Born as Benjamin Williams this famous artist added the surname Leader, his father’s middle name, to distinguish himself from the Williams family. Upon abandoning a profession in engineering for art, he became a pupil at the Royal Academy in 1853. The following year he showed his first picture there and continued to exhibit prolifically up until his death in 1923.
Leader achieved considerable success with his paintings. “February Fill Dyke”, exhibited in 1881, remains one of the most famous Victorian paintings and is a tribute to Leader’s artistic talents. The Royal Academy elected him an associate in 1883, and Academician in 1898. He also exhibited abroad, winning a Gold Medal in Paris in 1889.
Leader’s paintings were extremely popular in their own time and sold for high prices. Today Leader is recognised as one of the most accomplished Victorian artists of his day. He chose scenes from the Midlands, the Thames Valley and Wales, especially scenes around Bettws y Coed.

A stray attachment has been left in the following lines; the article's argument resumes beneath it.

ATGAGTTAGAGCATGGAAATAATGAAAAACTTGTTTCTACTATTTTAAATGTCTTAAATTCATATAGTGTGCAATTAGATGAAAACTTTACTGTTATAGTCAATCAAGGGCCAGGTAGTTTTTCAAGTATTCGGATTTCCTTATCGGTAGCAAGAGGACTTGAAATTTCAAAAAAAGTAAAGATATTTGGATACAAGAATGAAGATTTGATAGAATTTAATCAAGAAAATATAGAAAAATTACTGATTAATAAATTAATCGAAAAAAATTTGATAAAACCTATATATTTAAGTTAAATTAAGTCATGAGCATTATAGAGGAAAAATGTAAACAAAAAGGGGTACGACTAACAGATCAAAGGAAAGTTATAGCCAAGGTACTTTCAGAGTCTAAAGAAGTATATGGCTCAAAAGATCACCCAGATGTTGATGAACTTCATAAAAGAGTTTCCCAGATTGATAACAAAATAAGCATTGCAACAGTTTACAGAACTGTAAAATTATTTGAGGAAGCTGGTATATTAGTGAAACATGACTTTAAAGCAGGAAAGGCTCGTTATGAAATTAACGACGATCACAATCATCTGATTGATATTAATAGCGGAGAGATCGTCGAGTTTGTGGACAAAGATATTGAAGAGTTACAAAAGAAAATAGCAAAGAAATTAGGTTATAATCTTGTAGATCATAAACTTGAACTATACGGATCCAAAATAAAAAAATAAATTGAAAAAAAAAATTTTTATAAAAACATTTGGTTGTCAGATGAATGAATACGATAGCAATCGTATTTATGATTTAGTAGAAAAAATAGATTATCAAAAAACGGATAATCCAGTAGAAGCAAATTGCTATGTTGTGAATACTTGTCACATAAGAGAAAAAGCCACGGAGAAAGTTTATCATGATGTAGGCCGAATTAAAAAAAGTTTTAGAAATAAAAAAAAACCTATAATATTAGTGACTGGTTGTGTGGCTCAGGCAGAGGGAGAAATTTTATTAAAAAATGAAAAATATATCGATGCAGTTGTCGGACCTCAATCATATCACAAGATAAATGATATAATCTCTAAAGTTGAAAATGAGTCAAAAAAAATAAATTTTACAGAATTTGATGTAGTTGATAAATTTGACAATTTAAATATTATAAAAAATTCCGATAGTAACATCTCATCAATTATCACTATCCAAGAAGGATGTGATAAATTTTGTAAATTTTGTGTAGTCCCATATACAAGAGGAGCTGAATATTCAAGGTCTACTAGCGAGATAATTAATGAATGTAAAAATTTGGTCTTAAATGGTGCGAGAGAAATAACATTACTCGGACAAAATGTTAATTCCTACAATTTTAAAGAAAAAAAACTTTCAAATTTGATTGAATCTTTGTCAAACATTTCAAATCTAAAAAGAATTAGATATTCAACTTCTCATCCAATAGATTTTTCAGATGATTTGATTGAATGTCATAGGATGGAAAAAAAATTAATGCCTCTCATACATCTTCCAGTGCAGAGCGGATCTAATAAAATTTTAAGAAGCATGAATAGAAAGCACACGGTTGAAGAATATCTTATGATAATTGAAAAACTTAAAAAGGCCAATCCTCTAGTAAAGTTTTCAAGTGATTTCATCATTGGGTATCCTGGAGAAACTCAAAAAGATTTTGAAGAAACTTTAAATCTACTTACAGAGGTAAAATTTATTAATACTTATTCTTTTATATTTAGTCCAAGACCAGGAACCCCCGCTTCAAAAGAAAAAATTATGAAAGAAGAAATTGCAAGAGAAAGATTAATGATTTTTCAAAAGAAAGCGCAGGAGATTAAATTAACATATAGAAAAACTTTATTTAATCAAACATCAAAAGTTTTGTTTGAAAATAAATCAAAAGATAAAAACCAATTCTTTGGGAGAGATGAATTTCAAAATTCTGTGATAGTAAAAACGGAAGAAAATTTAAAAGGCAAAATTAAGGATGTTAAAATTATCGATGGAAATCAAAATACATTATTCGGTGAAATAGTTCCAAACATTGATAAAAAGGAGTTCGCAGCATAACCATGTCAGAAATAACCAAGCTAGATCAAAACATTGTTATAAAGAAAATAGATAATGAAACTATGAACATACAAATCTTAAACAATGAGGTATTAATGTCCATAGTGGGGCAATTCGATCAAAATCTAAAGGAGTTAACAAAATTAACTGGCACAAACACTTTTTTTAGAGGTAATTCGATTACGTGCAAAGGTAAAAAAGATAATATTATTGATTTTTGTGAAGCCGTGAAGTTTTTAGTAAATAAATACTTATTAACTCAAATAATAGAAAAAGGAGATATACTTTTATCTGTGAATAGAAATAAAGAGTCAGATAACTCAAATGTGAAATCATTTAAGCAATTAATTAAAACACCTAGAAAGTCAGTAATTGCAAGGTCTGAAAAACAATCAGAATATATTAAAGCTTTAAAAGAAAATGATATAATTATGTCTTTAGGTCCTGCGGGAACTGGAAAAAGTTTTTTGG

His earlier works reflect his admiration of the Pre-Raphaelites. However, he later developed a broader, more naturalistic style. A realistic feeling of space and lightness of atmosphere are characteristic of his work.
The work of Leader is represented in the Birmingham City Art Gallery, the Bristol City Art Gallery, the Manchester City Art Gallery, The Mappin Art Gallery, Sheffield, the Victoria and Albert Museum and the Tate Gallery, London.